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rastogi999

Active Member

1

Sunday, July 24th 2005, 8:54am

Controllers and Backflow devices

I have two bids for installation of a irrigation system in my front and rear yards (total lot size 120 X 80 ft - rear yard is 45 X 80 ft) They plan about 7-10 zones. One contractor is using the Hunter ICC controller and the other the Hunter Pro-C. I am not sure which is better (ie reliability and ease of use)

Also one of the contractors has listed the use of the Febco Model 765 Backflow Valve as well as the Wilkins Model 975XLU backpressure device. The other contractor however has not listed any backflow valve in the bid. I presume a backflow device is required, But I am not sure if the additional Wilkins backpressure device is necessary. I would appreciate any input. Thanks

toxin

Active Member

Posts: 8

Location: USA

2

Sunday, July 24th 2005, 6:42pm

Good question...Most of the time a backflow device is not "required", but is probly one of the safest moves you can make. No matter who you go with, make sure you have the guy install one. Now for the clock issue, you can really go with either one altho the ICC is a little overkill for your project. The PRO-C is expandable to up to 15 zones, and it's a lil bit cheaper. I put a pro-c on all my jobs that are less than or up to 12 zones, ICC's for the bigger jobs(usually like 15-30 zones)

RidgeRun05

Supreme Member

Posts: 314

Location: USA

3

Sunday, July 24th 2005, 8:09pm

The ICC is not necessary at all for your application unless you plan to expand past 15 zones. The ICC is built for large commerical applications. The Pro-C is a fine choice both in affordability as well as reliability. As for the backflow, like Toxin said, you will want to make sure one is installed, required or not, it would be a very wise and inexpensive investment to make to protect your water supply. Not sure that a back pressure device is necessary, but a backflow device is highly suggested.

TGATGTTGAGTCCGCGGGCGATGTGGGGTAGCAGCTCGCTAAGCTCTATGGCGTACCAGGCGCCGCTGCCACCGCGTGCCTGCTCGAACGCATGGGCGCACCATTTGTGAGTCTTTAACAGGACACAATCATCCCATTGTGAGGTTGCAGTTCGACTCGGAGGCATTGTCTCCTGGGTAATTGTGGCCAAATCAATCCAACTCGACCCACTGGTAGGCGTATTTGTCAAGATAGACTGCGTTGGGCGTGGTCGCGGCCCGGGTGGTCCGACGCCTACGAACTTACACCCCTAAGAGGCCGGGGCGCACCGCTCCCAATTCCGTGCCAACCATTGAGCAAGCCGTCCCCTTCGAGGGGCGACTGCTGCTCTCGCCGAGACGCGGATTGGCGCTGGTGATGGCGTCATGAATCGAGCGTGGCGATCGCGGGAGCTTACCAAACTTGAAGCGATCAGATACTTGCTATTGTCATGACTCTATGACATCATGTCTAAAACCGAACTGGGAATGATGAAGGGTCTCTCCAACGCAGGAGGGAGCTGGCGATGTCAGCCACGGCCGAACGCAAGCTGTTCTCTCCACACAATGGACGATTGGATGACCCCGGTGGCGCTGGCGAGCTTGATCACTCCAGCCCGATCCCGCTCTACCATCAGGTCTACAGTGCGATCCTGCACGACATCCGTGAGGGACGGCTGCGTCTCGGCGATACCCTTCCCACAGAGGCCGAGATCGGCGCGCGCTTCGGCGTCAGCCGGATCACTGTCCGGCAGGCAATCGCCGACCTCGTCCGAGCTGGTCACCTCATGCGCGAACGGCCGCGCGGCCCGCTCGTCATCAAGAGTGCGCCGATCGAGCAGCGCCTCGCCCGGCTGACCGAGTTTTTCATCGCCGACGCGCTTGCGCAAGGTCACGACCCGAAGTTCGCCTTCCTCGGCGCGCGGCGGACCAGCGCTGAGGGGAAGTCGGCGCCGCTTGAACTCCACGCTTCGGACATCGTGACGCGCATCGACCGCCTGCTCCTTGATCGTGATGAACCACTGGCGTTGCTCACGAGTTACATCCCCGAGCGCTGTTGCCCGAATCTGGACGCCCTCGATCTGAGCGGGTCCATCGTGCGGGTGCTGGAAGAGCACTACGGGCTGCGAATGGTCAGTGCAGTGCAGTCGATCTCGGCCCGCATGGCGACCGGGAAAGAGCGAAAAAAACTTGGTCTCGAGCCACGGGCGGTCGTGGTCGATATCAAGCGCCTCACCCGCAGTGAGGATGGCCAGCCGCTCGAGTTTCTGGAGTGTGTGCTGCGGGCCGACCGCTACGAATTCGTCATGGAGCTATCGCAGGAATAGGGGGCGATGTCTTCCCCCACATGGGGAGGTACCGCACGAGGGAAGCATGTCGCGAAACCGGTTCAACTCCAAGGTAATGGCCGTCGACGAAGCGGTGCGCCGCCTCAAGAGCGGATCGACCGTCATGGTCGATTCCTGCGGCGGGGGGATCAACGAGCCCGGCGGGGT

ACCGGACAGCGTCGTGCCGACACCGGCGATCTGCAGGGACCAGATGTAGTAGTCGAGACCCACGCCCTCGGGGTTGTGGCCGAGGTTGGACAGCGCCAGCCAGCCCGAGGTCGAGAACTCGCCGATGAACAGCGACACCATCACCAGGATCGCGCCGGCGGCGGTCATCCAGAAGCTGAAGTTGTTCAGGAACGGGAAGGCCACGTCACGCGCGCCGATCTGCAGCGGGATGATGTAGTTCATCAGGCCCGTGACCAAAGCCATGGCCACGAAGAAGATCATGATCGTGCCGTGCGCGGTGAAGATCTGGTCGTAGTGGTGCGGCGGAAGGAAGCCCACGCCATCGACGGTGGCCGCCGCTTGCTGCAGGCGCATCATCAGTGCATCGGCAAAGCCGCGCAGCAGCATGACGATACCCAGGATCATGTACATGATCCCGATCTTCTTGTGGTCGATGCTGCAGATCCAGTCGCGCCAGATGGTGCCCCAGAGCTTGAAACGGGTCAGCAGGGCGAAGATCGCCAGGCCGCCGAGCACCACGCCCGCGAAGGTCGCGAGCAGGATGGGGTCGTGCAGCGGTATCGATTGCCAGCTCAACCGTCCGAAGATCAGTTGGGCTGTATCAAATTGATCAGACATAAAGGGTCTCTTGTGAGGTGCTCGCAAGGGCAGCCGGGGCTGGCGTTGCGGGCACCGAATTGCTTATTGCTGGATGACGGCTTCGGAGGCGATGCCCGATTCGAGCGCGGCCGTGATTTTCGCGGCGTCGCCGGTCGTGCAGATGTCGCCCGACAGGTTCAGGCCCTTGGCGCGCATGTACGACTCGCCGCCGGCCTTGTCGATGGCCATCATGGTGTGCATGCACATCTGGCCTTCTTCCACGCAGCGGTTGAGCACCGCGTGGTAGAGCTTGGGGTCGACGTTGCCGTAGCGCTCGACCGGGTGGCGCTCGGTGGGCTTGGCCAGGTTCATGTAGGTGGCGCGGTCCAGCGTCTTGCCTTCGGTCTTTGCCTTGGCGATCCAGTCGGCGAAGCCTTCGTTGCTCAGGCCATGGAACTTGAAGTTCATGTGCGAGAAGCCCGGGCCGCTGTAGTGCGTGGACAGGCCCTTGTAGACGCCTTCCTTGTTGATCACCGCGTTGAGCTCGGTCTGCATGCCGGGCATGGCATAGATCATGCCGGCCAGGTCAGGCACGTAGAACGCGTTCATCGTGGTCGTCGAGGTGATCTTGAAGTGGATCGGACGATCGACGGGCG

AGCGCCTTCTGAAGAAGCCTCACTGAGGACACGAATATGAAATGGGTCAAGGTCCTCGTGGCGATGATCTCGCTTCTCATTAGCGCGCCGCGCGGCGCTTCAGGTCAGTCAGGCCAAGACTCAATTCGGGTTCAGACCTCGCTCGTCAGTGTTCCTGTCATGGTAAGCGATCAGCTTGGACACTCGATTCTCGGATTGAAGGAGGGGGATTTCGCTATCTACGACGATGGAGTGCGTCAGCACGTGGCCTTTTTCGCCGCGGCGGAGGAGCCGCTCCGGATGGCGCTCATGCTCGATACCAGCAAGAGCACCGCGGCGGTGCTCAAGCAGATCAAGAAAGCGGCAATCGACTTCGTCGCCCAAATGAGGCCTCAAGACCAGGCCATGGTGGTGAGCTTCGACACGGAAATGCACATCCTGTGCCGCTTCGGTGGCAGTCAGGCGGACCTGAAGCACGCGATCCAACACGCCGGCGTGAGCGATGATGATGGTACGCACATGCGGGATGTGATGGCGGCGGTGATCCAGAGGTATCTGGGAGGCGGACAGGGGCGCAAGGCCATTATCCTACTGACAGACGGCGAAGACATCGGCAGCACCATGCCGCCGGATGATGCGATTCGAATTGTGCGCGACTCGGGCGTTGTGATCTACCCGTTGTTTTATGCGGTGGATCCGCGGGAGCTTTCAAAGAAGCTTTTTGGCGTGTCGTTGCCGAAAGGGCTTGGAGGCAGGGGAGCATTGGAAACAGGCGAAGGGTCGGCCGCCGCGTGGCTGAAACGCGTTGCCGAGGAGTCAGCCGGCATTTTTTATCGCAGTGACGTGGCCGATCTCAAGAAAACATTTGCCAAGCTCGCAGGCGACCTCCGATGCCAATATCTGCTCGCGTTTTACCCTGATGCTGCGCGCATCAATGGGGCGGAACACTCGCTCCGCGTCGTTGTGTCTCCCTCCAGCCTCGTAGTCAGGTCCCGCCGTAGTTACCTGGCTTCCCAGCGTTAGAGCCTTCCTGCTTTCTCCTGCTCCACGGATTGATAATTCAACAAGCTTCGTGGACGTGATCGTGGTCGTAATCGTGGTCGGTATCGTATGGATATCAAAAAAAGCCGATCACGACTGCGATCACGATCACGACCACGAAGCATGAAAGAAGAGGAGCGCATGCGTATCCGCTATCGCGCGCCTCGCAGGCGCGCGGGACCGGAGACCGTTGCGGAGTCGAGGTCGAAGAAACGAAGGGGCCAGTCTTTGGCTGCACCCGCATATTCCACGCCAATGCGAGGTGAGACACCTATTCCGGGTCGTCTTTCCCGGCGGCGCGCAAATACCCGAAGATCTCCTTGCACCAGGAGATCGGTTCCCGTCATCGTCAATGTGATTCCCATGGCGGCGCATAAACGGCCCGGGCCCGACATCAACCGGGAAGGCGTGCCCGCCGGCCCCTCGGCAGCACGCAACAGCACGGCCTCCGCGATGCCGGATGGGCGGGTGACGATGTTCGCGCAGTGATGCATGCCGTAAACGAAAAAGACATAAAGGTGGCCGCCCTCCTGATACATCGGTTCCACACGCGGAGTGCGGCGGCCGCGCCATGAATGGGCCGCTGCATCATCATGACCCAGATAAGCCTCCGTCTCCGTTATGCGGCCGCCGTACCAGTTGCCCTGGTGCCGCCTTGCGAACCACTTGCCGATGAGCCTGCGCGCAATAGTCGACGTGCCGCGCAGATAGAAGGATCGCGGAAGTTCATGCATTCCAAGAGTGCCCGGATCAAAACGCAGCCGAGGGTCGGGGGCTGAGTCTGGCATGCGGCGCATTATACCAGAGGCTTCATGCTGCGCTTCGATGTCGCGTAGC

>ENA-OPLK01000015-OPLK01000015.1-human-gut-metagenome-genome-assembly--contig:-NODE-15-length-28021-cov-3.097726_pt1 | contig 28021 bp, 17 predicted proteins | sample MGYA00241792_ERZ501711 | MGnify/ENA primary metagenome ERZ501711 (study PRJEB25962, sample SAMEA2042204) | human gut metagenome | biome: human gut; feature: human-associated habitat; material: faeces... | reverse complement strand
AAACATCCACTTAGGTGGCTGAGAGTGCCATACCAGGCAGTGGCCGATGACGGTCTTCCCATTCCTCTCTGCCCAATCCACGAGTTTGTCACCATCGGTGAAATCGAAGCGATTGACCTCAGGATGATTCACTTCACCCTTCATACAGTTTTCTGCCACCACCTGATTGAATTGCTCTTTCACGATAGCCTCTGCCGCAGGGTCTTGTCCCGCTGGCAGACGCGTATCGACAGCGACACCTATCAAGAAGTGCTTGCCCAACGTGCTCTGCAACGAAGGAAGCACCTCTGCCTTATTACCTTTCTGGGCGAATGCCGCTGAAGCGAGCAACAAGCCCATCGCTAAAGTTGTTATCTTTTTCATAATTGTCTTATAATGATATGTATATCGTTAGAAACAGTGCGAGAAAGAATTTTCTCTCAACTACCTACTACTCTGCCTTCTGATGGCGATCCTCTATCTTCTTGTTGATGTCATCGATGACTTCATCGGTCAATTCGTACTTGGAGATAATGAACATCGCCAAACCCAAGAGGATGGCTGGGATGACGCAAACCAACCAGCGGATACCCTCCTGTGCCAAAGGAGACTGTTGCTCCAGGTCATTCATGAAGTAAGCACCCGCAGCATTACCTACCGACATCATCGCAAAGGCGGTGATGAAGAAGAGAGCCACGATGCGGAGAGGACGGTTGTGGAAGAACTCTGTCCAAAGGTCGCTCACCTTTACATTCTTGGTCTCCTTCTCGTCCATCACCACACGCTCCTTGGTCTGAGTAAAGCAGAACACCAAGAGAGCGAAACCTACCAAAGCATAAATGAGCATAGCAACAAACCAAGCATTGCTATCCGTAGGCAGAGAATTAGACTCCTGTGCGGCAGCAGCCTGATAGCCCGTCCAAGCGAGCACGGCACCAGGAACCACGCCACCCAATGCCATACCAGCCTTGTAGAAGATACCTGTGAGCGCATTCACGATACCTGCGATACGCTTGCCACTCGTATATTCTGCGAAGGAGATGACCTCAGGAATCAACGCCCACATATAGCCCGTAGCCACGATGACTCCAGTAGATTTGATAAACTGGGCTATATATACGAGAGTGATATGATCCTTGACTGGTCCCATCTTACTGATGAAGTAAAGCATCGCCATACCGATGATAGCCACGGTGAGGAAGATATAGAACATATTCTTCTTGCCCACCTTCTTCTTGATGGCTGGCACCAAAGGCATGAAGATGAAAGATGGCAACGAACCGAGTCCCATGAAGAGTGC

Tony Posey
Ridge Run Landscapes

rastogi999

Active Member

4

Wednesday, July 27th 2005, 8:44pm

Thanks for the excellent information.! The contractor states that he only installs the "RPZ Wilkins" backflow preventer, because he is able to remove it during winterization, which he cannot do with the Febco model 765. He states that he will only warrant the Wilkins unit. Can you confirm whether this RPZ Wilkins unit is removable? Is it advantageous to install a removable Backflow preventer?..or should I still insist on the Febco model? I would appreciate your input again. Thanks.

Wet_Boots

Supreme Member

Posts: 4,027

Location: Metro NYC

5

Thursday, July 28th 2005, 2:25am

You never <u>have</u> to remove a backflow preventor in winter. The RPZ devices, though, have places where water can remain, unless they are partially disassembled. More work than some contractors care to do. The Febco is a pressure vacuum breaker, and has to installed so that it's a foot-and-a-half higher than the highest sprinkler head on the system.

RidgeRun05

Supreme Member

Posts: 314

Location: USA

6

Thursday, July 28th 2005, 5:25pm

If the system is going to be properly winterized with compressed air, then it wouldn't matter if you removed it or not, because all of the water should be blown clear of the backflow and all of the irrigation lines anyway. Both devices have advantages and disadvantages. I install the Febco 765 on most applications
Tony Posey
Ridge Run Landscapes

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